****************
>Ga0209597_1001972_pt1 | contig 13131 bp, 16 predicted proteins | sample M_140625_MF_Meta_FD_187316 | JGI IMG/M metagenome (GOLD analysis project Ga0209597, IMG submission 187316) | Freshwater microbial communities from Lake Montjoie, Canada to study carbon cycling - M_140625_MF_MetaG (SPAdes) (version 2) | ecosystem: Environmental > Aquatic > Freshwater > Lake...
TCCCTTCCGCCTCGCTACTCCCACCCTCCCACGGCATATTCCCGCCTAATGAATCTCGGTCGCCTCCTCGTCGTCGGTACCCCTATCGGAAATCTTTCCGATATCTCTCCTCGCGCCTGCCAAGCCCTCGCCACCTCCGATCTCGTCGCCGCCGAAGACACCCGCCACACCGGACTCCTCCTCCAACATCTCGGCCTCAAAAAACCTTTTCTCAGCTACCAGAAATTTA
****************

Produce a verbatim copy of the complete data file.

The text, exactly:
>Ga0209597_1001972_pt1 | contig 13131 bp, 16 predicted proteins | sample M_140625_MF_Meta_FD_187316 | JGI IMG/M metagenome (GOLD analysis project Ga0209597, IMG submission 187316) | Freshwater microbial communities from Lake Montjoie, Canada to study carbon cycling - M_140625_MF_MetaG (SPAdes) (version 2) | ecosystem: Environmental > Aquatic > Freshwater > Lake...
TCCCTTCCGCCTCGCTACTCCCACCCTCCCACGGCATATTCCCGCCTAATGAATCTCGGTCGCCTCCTCGTCGTCGGTACCCCTATCGGAAATCTTTCCGATATCTCTCCTCGCGCCTGCCAAGCCCTCGCCACCTCCGATCTCGTCGCCGCCGAAGACACCCGCCACACCGGACTCCTCCTCCAACATCTCGGCCTCAAAAAACCTTTTCTCAGCTACCAGAAATTTA